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05.05.2015 | Case Report | Ausgabe 6/2016 Open Access

Heart and Vessels 6/2016

The wound healing response after implantation of a drug-eluting stent is impaired persistently in the long term

Heart and Vessels > Ausgabe 6/2016
Takahisa Nasuno, Michiaki Tokura, Michiya Kageyama, Shigeru Toyoda, Masashi Sakuma, Takaaki Komatsu, Isao Taguchi, Shichiro Abe, Teruo Inoue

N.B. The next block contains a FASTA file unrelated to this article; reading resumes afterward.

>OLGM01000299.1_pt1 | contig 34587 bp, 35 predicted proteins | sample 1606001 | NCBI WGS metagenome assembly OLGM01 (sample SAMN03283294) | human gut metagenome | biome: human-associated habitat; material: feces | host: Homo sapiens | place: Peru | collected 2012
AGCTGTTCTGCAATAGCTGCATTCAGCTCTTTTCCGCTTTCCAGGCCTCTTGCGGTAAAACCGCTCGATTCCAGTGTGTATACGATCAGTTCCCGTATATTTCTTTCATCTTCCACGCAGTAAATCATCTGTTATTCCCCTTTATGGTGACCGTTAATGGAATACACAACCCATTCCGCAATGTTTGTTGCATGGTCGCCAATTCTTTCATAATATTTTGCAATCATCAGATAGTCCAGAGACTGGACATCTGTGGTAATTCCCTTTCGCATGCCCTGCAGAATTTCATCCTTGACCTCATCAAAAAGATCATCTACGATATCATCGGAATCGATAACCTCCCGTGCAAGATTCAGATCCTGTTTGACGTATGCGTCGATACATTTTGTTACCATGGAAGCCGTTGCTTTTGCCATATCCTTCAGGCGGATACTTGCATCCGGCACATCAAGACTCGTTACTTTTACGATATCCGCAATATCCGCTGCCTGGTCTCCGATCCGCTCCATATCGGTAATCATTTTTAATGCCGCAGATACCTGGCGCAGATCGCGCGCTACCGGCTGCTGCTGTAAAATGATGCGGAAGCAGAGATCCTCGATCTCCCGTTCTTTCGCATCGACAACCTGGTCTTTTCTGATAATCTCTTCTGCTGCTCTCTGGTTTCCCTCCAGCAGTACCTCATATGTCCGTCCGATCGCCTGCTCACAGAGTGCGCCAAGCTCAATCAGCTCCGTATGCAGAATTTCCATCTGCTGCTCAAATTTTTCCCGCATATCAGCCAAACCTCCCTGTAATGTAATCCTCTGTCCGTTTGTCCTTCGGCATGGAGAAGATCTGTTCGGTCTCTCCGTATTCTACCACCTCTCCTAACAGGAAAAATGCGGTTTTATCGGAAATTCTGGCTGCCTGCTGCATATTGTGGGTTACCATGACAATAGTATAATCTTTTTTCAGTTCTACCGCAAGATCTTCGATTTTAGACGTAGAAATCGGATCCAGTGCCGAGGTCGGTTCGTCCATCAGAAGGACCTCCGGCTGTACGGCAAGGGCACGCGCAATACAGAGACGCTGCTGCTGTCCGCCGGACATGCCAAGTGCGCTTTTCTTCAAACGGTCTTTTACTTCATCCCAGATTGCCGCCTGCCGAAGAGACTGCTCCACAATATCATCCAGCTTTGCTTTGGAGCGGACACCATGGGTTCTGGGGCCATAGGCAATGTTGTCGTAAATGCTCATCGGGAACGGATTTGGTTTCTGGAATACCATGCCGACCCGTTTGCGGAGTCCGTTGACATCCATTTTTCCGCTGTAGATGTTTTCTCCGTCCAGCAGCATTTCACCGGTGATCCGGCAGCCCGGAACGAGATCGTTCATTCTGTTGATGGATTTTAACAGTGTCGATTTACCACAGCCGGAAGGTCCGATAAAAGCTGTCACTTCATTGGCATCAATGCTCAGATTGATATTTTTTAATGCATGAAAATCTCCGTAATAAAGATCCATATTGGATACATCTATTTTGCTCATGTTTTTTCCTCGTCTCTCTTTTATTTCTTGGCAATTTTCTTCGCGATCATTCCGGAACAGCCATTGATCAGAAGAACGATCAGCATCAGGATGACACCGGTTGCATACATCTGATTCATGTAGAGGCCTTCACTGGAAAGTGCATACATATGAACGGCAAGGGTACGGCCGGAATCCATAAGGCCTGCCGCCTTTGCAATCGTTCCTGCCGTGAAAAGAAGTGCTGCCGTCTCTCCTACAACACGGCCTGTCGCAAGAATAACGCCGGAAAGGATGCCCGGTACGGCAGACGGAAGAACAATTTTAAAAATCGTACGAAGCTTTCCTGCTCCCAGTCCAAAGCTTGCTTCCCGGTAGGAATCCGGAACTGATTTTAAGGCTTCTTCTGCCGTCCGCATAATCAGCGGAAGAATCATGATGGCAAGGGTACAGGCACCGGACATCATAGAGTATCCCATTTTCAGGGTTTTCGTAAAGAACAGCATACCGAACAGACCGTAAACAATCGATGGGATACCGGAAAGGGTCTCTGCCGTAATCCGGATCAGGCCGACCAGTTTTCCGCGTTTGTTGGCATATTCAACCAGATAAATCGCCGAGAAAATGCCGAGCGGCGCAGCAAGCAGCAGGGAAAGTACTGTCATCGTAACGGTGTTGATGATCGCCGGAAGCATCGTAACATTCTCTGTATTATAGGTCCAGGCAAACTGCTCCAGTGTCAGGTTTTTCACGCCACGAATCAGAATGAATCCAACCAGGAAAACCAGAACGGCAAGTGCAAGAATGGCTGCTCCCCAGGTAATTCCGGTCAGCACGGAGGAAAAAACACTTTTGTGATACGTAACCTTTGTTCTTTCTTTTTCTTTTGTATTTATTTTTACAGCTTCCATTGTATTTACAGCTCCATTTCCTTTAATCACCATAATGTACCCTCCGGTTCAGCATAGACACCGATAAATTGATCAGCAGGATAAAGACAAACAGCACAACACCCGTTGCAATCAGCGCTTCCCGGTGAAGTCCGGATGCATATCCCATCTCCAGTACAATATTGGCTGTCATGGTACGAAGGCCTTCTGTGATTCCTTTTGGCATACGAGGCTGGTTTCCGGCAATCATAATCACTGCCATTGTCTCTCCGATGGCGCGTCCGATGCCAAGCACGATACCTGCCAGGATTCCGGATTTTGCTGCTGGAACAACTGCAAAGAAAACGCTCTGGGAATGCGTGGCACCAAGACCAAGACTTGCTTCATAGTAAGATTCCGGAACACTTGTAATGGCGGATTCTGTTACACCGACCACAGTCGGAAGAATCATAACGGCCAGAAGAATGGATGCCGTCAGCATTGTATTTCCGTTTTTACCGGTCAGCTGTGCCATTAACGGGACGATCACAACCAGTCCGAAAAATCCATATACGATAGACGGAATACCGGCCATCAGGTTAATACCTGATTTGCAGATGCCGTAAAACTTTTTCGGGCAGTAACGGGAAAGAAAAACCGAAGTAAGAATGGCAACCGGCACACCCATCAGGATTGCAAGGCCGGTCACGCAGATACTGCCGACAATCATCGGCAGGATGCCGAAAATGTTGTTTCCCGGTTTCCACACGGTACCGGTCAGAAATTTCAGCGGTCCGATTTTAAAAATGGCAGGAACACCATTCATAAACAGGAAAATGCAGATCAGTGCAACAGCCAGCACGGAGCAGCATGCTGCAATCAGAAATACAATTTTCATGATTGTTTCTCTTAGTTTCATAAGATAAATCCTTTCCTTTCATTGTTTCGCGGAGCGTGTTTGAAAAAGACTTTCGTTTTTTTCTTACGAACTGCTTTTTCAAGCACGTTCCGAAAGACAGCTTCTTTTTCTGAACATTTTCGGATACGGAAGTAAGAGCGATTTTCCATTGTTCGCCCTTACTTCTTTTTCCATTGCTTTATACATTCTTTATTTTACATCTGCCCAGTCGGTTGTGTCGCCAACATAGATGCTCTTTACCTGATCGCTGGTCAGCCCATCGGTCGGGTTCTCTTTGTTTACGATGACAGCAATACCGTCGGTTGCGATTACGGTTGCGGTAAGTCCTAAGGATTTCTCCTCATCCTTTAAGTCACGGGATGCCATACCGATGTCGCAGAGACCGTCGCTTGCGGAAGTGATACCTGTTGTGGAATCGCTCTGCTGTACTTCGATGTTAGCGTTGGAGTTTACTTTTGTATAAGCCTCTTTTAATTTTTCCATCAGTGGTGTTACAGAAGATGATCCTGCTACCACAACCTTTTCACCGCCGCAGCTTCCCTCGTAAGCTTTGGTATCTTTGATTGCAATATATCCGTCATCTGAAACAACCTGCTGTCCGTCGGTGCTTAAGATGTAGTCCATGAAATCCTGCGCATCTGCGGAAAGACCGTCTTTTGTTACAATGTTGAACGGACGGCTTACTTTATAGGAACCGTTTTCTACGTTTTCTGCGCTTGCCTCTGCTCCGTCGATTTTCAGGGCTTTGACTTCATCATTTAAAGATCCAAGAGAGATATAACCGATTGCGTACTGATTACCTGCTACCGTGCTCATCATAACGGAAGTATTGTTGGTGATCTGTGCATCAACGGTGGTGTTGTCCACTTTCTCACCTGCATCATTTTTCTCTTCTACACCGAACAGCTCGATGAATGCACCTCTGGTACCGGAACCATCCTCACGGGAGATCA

A 70-year-old man underwent stent implantation for right coronary artery (RCA) lesions with a bare metal stent (BMS) and two sirolimus-eluting stents (SES). However, as both the BMS and SES stented sites developed restenosis after 13 months, he underwent target lesion revascularization using directional coronary atherectomy (DCA). On histopathology, the restenosis lesion at the SES-deployed site showed greater inflammation and less re-endothelialization than that at the BMS-deployed site. Three months later, the SES-deployed site developed a second restenosis, in which paclitaxel-eluting stents (PES) were implanted (PES-in-SES), while the BMS-deployed site was restenosis free. Five years later, restenosis was absent in these RCA lesions. However, by optical coherence tomography and/or coronary angioscopy, the PES-in-SES site in the RCA showed poor neointimal coverage over the stent struts and yellowish neointima, suggesting lipid-rich neoatheroma formation, whereas at the BMS site appropriate white neointima formation was observed. Drug-eluting stents still have problems of persistent inflammation, inappropriate neointima formation, and neoatherosclerosis. Although we are now in the era of second generation DESs in which better stent performance would be promising, we should remember that we are obliged to continue to follow-up all patients in whom first generation DESs such as SES or PES have been placed.

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